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Tweet from @StormyR7

Tweet from @StormyR7 | Operational Excellence | Scoop.it
#6: Redefining Operational Excellence: New Strategies for Maximizing Performance and Profits Across the Organizat... http://t.co/WeAlpoL6wG
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Using Change Management To Boost Lean Manufacturing Performance

Using Change Management To Boost Lean Manufacturing Performance | Operational Excellence | Scoop.it
“Launching a lean manufacturing initiative? Learn about why it's essential to combine competence and motivation in process improvement.”
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Constellium poursuit le développement de son site d’Issoire

Constellium poursuit le développement de son site d’Issoire | Operational Excellence | Scoop.it
Le groupe ajoute un investissement de 43 millions d’euros à son programme. Le fabricant d’aluminium entame la construction de sa deuxième...

Via Frédéric Brutier
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Lean Six Sigma implementation: City of Tyler saved 5 millions!

Lean Six Sigma implementation: City of Tyler saved 5 millions! | Operational Excellence | Scoop.it
Lean Six Sigma is a managerial concept combining Lean and Six Sigma that results in the elimination of eight kinds of wastes / muda (classified as Defects, Overproduction, Waiting, Non-Utilized Talent, Transportation, Inventory, Motion,...
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Learning Curves in Manufacturing | Quarterman Lee

Learning Curves in Manufacturing | Quarterman Lee | Operational Excellence | Scoop.it

"Learning Curves have traditionally been used for cost estimating and training purposes. However, they have a much wider applications, including Manufacturing and Marketing strategy. They underly the concept of Continuous Improvement. Like compound interest, they generate large benefits from seemingly small, incremental change."


Via Michel Baudin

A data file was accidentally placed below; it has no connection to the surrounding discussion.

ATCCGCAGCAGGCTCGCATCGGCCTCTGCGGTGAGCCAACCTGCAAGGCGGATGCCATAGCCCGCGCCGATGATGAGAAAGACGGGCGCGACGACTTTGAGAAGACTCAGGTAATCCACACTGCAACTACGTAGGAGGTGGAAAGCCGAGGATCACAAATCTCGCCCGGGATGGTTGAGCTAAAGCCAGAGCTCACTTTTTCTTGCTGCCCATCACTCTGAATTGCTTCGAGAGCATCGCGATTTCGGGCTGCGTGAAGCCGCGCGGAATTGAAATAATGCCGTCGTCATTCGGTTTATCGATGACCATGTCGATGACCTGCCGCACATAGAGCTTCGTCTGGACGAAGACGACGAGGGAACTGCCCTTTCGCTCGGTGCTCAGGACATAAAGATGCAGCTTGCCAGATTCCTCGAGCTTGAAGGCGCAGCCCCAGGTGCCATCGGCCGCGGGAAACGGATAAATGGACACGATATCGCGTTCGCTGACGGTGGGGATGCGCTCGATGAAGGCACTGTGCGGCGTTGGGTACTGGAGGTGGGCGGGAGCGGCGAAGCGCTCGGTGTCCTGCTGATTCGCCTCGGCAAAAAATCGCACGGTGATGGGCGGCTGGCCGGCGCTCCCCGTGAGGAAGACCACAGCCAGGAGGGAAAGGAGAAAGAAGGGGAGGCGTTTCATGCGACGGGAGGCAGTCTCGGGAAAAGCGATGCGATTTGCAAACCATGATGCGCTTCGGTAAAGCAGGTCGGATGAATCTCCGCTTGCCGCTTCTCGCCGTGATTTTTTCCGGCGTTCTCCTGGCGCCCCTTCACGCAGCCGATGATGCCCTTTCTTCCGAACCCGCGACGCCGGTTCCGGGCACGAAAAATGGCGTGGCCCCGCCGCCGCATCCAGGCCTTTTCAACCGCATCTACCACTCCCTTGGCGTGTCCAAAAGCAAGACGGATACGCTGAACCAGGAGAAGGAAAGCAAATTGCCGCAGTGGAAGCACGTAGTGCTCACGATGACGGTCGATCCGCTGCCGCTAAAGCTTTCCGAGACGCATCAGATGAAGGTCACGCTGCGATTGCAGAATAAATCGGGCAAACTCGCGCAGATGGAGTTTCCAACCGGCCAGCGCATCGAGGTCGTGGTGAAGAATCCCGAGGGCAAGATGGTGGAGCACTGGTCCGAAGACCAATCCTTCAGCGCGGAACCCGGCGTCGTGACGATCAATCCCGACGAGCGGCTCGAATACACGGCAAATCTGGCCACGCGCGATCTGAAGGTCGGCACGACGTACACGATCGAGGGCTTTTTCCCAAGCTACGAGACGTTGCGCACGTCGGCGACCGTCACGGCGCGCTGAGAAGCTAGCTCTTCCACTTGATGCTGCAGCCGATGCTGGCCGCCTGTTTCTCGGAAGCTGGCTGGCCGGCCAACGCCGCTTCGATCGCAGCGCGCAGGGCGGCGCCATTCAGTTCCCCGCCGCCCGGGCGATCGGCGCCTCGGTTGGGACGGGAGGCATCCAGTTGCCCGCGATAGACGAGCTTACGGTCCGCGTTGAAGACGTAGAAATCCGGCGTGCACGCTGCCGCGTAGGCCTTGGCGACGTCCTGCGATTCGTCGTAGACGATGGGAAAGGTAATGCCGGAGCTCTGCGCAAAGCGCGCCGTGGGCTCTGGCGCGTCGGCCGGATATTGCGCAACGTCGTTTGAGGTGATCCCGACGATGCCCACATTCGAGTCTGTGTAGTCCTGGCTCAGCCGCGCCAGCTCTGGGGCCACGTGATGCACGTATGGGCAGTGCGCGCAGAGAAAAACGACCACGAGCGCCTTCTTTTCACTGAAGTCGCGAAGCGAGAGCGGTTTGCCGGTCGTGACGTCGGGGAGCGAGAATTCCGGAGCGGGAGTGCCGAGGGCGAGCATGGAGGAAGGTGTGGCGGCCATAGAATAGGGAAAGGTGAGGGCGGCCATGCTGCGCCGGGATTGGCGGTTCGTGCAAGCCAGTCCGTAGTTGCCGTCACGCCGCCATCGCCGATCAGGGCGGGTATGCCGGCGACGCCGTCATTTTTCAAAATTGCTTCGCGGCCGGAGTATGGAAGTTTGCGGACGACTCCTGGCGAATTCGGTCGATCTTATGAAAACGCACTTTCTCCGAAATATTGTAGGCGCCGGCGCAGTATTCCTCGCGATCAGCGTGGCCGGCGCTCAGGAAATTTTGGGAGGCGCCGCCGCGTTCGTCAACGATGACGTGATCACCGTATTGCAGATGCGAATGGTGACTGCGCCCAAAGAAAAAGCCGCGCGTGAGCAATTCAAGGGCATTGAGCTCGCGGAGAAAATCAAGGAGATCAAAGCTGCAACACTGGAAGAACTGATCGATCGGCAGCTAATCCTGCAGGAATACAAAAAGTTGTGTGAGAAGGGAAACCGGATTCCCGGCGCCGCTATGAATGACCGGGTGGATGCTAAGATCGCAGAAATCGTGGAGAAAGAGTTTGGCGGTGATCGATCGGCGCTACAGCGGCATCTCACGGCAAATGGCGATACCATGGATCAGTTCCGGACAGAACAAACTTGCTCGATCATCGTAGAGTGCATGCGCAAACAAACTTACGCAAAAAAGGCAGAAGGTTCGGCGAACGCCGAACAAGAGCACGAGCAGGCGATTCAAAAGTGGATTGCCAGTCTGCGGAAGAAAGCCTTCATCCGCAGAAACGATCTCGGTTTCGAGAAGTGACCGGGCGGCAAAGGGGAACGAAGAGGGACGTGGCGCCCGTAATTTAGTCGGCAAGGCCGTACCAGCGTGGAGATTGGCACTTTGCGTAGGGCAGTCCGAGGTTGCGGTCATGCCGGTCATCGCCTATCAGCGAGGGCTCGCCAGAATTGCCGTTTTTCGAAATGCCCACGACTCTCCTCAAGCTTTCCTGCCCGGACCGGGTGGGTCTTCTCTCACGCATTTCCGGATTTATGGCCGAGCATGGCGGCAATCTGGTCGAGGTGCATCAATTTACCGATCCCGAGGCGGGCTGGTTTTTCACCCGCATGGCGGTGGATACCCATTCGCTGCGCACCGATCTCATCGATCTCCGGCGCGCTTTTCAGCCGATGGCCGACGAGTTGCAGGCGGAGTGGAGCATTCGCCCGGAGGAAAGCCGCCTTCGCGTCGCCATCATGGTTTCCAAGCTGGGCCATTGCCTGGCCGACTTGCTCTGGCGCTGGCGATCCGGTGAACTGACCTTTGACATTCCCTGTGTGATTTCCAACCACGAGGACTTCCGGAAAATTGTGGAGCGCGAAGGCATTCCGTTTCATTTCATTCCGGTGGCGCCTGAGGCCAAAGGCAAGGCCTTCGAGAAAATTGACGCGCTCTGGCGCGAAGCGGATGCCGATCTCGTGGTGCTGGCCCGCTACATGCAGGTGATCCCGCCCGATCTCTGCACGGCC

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Michel Baudin's curator insight, April 24, 2014 4:44 PM

It's good to see a well-documented, informative article by Quarterman Lee on a topic that is often ignored in the Lean literature but that I think if fundamental to the economics of improvement. 

 

The title mentions both Learning and Experience Curves, but the body of the article is only about Learning Curves. The difference between the two is that Learning Curves are only about labor, and were developed first, in World War II, as Quarterman points out. The Experience Curve is a generalization due to Bruce Henderson of the Boston Consulting Group in the 1960s, which applies the logic not just to labor but to all costs. 

 

The Experience Curve theory is predicated on the notion that there is such a thing as a meaningful cost per piece, and asserts that it decreases with cumulative volume along an inverse power curve, the evidence for which is in the evolution of market prices with cumulative volume in a variety of industries. 

 

The effect of this curve on pricing in an industry depends on its clockspeed. In electronics, with product lives of four years, it is dominant. In cars, where the experience accumulated for over a century is still relevant today, we are so far on the curve that it is not a major factor. 

 

The justification for an inverse power law is in fact simple. It stands to reason that, the more you have already made of a product, the easier it is to make the next unit, and therefore that costs should decrease as a function of cumulative volume. Since we are talking about a broad trend, it should also be a smooth decline. 

 

Could it be linear? No. It would mean a straight line in cartesian coordinates.and that would lead to negative costs, which makes no sense.